Is my child getting an appropriate amount of fluoride from drinking water and tooth brushing?
Yes, if you and your child are among the 196 million Americans who receive their water from an optimally fluoridated community water system (0.7 to1.2 milligrams per liter) and you follow guidelines in your child?s tooth brushing, then it is highly unlikely that your child is receiving too much fluoride. Centers for Disease Control recommends that children under 6 who are using fluoride toothpaste should use a small, pea-sized amount on the brush, spit out the excess paste, and rinse well after brushing. Begin using toothpaste with fluoride when your child is 2 years old. Use toothpaste with fluoride earlier only if your child?s doctor or dentist recommends it. You can discuss the correct use of fluoride treatments and fluoride-containing toothpaste with your child?s dentist. In addition, you can go to the Centers for Disease Control and Prevention website, to learn how young children can use fluoride-containing products to prevent dental fluorosis: www.cdc.gov/OralHealth/publications/factsheets/brushup.htm. In some regions in the United States, community drinking water and home wells can contain levels of naturally occurring fluoride that are greater than the optimal levels recommended by the CDC for prevention of tooth decay. EPA currently has a non-enforceable recommended guideline for fluoride of 2.0 mg/L that is set to protect against cosmetic effects. If your home is served by a water system that has fluoride levels exceeding this recommended guideline, current EPA recommends that children should be provided with alternative sources of drinking water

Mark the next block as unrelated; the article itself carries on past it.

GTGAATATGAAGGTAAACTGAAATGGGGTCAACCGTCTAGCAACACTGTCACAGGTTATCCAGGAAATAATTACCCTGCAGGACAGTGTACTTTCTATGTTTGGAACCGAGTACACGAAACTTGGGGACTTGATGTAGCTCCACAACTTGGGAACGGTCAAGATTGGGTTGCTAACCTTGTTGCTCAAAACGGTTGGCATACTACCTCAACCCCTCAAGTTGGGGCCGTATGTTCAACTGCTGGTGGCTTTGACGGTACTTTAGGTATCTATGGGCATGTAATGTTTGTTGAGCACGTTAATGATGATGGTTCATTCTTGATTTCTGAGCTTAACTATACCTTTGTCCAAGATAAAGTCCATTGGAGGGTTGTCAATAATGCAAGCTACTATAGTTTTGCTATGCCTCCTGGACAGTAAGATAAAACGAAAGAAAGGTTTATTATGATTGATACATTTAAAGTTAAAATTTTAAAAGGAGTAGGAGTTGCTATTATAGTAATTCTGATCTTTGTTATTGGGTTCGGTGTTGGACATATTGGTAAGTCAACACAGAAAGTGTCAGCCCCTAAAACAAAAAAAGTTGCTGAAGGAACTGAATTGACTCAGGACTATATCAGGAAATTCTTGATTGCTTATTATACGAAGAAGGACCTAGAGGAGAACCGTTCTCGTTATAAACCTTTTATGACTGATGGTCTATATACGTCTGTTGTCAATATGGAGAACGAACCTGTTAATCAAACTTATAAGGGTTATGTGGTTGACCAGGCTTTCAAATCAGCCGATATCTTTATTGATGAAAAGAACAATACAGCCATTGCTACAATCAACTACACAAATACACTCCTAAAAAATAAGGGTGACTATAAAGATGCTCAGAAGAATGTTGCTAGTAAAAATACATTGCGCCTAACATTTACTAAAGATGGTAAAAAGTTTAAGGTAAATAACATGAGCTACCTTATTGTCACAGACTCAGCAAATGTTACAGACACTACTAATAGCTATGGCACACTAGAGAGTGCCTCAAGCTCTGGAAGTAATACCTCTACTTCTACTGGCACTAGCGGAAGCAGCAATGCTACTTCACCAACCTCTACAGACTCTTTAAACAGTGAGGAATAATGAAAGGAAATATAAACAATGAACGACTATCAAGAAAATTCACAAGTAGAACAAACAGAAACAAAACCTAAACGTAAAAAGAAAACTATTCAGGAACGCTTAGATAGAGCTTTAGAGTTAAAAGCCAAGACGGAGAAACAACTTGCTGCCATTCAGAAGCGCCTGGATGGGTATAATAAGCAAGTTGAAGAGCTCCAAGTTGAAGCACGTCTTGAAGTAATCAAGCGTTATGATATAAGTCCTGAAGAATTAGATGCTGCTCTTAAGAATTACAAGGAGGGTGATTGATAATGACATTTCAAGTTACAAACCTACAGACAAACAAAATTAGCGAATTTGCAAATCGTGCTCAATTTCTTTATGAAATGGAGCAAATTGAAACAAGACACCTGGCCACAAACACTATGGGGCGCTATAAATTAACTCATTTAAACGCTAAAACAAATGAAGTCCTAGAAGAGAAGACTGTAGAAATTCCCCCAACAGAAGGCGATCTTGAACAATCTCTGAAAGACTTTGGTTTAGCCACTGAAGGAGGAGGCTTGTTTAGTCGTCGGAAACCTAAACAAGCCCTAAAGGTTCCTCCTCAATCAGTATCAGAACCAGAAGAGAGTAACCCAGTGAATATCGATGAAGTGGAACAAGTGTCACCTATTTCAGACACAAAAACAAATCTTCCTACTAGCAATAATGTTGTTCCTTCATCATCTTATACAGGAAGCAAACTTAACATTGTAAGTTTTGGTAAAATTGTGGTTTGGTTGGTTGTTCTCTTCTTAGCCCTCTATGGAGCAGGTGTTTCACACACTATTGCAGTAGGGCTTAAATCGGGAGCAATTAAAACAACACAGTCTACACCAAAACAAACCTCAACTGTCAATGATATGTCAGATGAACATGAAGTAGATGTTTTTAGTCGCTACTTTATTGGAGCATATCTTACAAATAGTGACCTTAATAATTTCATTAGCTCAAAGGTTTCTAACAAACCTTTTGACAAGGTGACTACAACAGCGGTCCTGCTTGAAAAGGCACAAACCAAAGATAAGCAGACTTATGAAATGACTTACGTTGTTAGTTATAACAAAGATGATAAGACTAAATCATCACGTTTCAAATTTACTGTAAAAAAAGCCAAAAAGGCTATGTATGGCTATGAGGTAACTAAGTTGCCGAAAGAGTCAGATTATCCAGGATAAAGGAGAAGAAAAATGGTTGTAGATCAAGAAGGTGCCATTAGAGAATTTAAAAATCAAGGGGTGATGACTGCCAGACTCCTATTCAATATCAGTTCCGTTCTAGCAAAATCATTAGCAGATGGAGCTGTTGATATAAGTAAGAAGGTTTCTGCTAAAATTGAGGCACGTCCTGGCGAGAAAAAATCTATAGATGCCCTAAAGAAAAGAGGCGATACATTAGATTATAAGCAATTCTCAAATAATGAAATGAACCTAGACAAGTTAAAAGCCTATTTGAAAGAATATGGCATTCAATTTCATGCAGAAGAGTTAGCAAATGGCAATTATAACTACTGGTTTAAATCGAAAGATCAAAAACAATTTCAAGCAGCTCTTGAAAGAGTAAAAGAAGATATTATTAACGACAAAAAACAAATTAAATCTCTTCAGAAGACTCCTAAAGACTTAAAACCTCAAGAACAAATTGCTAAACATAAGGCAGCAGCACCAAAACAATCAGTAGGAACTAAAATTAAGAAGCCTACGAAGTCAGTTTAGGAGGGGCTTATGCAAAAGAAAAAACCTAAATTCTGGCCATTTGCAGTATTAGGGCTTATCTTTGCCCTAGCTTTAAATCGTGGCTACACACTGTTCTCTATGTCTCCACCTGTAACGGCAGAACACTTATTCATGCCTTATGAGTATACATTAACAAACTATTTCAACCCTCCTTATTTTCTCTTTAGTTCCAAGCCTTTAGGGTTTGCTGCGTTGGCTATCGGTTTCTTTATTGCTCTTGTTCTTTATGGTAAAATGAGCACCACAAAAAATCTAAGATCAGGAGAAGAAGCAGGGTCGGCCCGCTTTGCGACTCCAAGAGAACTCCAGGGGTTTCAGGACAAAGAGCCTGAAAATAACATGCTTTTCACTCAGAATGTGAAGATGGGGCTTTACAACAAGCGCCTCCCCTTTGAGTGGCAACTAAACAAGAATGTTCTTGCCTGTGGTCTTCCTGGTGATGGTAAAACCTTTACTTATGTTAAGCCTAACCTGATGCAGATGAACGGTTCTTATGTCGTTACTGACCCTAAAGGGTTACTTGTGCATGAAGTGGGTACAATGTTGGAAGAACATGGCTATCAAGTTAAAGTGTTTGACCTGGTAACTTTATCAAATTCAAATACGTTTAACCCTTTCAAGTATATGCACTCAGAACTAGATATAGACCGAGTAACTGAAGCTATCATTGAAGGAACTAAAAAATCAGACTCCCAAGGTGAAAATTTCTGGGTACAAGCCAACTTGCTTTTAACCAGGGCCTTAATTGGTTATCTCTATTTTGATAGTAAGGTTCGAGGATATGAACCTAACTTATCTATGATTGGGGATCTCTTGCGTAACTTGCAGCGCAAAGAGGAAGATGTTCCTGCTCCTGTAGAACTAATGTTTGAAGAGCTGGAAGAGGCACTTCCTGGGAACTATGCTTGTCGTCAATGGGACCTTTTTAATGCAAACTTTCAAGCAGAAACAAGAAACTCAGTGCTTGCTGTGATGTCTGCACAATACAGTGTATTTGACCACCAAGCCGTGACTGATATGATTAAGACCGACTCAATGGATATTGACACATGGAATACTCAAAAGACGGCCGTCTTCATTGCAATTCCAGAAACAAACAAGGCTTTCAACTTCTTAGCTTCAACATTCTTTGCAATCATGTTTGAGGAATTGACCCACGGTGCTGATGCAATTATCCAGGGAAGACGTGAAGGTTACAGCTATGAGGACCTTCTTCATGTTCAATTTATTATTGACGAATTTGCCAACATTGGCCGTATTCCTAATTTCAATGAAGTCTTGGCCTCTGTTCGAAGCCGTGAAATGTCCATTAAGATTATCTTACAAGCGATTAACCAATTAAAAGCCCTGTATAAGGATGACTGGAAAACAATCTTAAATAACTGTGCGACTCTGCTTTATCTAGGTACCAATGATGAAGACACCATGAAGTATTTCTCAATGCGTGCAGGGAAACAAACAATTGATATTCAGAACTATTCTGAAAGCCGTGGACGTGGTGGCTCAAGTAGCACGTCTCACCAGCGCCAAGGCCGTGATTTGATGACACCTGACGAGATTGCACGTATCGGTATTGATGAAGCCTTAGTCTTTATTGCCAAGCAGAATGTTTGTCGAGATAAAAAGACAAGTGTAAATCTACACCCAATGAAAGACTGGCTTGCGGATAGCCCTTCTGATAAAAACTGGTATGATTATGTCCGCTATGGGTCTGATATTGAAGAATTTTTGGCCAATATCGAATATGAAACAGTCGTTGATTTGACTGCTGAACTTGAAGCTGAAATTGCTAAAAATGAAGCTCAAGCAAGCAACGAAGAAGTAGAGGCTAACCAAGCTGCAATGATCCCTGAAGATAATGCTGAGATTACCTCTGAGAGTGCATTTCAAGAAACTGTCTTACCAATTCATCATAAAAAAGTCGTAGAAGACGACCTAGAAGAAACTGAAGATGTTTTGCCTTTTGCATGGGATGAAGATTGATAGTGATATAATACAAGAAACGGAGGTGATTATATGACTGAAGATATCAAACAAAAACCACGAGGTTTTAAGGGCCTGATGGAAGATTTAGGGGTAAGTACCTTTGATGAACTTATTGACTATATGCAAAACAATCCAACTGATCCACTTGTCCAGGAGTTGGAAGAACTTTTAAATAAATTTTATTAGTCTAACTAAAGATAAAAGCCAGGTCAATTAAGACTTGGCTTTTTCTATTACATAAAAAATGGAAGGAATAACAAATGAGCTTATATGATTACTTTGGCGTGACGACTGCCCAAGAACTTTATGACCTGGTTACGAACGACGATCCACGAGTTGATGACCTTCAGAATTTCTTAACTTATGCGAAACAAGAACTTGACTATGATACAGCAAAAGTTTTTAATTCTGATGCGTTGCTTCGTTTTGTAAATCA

Have more questions? Submit a request